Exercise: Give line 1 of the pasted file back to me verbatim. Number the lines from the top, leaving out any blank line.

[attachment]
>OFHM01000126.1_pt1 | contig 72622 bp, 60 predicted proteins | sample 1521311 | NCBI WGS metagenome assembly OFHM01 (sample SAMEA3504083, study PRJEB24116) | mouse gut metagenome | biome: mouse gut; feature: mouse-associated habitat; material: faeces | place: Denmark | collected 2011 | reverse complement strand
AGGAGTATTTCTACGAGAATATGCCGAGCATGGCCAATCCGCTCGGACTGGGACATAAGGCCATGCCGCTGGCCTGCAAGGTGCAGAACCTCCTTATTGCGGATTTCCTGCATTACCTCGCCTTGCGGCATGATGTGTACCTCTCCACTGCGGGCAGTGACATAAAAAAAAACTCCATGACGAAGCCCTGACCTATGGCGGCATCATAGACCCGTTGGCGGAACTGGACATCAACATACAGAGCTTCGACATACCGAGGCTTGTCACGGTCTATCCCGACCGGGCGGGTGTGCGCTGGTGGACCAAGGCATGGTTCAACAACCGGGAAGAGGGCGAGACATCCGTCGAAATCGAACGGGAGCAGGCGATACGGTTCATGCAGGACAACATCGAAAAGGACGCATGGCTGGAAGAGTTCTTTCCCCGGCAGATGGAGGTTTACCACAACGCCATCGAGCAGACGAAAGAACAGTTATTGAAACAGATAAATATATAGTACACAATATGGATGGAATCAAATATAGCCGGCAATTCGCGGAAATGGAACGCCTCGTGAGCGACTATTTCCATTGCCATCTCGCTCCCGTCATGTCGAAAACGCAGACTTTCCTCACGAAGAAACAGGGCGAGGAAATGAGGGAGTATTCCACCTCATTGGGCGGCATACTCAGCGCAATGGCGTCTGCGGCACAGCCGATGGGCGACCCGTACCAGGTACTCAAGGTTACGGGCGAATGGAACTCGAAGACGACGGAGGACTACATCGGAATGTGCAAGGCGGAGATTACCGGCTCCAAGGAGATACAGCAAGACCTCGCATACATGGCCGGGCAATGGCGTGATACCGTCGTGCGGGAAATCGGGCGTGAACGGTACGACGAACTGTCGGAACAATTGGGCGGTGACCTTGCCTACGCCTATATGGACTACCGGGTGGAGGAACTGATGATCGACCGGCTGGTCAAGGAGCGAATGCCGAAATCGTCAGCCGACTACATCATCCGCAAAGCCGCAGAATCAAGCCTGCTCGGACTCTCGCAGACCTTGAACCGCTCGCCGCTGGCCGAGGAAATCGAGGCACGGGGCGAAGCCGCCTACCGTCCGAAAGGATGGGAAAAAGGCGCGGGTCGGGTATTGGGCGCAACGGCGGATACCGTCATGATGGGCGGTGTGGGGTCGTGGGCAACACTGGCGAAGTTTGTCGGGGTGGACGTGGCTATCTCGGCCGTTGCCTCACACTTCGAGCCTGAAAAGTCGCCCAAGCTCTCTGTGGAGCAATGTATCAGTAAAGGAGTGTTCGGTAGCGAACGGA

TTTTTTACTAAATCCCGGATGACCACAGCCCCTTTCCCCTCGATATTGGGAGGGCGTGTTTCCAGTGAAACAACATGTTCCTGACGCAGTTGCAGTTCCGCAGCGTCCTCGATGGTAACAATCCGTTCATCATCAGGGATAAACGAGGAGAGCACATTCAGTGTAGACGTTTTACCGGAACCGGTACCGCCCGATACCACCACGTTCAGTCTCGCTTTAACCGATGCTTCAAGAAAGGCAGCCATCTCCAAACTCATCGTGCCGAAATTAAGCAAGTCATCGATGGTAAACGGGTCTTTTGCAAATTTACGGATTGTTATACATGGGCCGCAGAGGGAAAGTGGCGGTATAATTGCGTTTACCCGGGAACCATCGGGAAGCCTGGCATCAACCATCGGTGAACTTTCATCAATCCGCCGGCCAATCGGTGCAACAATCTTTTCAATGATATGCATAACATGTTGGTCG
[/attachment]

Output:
>OFHM01000126.1_pt1 | contig 72622 bp, 60 predicted proteins | sample 1521311 | NCBI WGS metagenome assembly OFHM01 (sample SAMEA3504083, study PRJEB24116) | mouse gut metagenome | biome: mouse gut; feature: mouse-associated habitat; material: faeces | place: Denmark | collected 2011 | reverse complement strand